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A former British paratrooper is being charged for his role in the killing of more than a dozen Northern Ireland civil rights protestors during the Bloody Sunday massacre in 1972.

Northern Ireland’s Public Prosecution Service announced the decision on Thursday, with director Stephen Herron, saying there was “sufficient evidence” to prosecute, according to The Guardian.

The article goes on to state the following:

“It has been concluded that there is sufficient available evidence to prosecute one former soldier, Soldier F, for the murder of James Wray and William McKinney, and for the attempted murders of Joseph Friel, Michael Quinn, Joe Mahon and Patrick O’Donnell,” Herron said. “In respect of the other 18 suspects, including 16 former soldiers and two alleged Official IRA members, it has been concluded that the available evidence is insufficient to provide a reasonable prospect of conviction.”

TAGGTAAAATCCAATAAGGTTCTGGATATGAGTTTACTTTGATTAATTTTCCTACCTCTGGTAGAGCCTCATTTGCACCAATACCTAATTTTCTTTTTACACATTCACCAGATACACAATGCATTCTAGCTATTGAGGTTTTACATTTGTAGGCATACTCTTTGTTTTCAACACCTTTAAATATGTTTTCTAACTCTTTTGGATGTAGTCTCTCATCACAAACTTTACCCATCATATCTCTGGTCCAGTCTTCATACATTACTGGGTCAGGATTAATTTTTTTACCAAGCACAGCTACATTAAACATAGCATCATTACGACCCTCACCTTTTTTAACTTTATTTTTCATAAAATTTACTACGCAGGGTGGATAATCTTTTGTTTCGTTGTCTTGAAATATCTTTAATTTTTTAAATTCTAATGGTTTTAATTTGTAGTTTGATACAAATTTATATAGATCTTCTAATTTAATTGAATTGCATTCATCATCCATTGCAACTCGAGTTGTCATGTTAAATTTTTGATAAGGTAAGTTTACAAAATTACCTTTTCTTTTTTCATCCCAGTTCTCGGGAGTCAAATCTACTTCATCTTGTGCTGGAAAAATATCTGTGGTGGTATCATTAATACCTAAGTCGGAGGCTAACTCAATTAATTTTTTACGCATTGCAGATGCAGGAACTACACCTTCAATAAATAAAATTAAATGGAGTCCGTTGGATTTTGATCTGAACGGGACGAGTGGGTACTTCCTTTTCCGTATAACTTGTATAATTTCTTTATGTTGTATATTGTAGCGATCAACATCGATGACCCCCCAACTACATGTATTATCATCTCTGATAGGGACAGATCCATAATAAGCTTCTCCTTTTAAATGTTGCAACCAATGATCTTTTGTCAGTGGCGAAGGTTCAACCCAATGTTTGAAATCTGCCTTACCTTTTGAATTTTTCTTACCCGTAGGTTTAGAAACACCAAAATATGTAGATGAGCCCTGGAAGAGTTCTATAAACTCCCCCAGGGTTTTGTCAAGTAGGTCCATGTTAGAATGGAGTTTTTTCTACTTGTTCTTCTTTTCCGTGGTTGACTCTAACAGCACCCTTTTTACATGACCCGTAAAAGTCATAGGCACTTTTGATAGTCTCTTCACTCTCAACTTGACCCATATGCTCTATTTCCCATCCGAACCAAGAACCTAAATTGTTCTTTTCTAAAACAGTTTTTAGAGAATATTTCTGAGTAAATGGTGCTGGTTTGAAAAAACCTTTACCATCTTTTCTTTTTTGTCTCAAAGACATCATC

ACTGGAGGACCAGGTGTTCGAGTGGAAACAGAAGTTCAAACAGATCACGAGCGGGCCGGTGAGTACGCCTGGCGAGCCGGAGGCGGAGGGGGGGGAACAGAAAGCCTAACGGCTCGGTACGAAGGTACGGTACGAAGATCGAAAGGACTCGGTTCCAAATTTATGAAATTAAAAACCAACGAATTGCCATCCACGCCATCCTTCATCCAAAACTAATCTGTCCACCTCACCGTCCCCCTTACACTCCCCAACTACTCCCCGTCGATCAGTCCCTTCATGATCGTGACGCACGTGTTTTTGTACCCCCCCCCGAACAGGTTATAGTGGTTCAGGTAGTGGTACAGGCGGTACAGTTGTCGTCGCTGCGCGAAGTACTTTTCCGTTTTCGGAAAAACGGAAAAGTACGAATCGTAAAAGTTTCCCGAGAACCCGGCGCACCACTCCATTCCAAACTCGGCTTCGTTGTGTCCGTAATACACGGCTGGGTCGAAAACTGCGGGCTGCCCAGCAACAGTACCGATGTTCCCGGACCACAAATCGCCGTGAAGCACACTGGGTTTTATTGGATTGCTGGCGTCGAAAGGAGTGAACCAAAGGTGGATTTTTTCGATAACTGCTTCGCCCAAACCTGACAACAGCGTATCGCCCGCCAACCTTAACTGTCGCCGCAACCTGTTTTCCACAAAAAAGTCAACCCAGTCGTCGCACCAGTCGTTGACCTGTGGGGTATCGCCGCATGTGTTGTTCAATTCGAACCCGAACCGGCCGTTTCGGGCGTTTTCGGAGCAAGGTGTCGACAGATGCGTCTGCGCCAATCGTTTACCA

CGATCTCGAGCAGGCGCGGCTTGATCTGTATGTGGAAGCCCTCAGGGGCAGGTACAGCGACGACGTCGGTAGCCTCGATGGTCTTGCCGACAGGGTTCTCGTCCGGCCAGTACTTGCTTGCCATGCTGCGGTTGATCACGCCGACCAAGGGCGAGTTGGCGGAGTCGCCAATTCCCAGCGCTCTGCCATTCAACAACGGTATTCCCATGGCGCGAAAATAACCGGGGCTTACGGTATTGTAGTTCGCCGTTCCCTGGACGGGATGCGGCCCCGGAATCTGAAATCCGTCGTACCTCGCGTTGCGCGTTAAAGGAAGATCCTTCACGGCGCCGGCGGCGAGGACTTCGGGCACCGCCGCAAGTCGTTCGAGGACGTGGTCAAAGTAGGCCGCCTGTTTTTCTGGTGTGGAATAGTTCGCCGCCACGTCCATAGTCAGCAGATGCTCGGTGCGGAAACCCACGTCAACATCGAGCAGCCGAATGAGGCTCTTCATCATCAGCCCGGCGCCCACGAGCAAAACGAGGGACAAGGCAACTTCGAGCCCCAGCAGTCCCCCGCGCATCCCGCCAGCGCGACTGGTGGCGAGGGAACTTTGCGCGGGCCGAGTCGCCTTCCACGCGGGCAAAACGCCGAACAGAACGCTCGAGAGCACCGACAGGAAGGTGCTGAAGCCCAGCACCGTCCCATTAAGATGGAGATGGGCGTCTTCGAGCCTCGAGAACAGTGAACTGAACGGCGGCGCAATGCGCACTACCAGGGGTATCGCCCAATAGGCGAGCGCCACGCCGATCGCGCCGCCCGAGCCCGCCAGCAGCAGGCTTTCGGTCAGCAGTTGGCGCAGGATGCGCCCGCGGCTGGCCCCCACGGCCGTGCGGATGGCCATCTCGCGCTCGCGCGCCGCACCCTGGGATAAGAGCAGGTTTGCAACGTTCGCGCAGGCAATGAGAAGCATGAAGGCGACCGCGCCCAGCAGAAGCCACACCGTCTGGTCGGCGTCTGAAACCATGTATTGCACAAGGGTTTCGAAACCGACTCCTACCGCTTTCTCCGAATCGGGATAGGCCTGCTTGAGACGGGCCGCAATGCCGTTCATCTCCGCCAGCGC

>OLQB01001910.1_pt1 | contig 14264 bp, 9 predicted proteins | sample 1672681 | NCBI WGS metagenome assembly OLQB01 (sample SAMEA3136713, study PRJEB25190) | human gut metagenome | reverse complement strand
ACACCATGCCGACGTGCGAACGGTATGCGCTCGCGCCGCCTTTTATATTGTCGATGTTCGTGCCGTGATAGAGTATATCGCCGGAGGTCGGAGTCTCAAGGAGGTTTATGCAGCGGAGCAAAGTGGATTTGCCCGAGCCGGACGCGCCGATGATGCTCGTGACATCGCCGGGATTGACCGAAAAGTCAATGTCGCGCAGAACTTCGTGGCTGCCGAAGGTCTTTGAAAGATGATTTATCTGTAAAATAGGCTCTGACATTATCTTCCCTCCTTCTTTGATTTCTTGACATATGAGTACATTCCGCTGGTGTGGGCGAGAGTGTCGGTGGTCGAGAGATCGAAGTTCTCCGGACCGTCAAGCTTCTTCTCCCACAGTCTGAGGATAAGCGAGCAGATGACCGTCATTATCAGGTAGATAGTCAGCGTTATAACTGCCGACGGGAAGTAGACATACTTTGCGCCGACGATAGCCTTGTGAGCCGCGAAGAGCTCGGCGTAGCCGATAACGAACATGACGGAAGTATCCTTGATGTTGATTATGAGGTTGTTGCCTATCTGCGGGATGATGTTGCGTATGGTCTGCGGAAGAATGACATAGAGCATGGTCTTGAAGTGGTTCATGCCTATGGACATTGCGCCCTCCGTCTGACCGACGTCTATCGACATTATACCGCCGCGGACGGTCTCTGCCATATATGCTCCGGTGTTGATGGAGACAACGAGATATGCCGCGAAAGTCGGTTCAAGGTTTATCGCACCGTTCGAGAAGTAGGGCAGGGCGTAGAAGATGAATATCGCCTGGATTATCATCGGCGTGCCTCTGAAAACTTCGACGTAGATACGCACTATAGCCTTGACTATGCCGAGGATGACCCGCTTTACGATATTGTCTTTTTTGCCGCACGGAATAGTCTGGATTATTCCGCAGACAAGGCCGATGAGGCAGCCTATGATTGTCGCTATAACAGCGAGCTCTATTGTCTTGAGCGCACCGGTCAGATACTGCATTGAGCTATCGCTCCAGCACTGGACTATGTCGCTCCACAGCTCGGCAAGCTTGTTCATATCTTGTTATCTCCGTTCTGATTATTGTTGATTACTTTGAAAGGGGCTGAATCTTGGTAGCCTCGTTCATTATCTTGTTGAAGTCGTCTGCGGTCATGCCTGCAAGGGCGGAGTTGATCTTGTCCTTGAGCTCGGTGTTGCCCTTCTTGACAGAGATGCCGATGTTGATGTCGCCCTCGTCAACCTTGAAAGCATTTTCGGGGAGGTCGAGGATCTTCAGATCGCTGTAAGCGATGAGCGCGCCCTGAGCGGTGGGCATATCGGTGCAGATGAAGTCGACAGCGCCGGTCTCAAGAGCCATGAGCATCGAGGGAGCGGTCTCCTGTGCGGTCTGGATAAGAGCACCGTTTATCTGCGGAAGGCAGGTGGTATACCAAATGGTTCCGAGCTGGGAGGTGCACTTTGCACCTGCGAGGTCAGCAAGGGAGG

The former soldier will not be named, The Guardian reported. The news outlet added that he will only be identified through letters that were used during an inquiry into the massacre that ran between 1998 and 2010.

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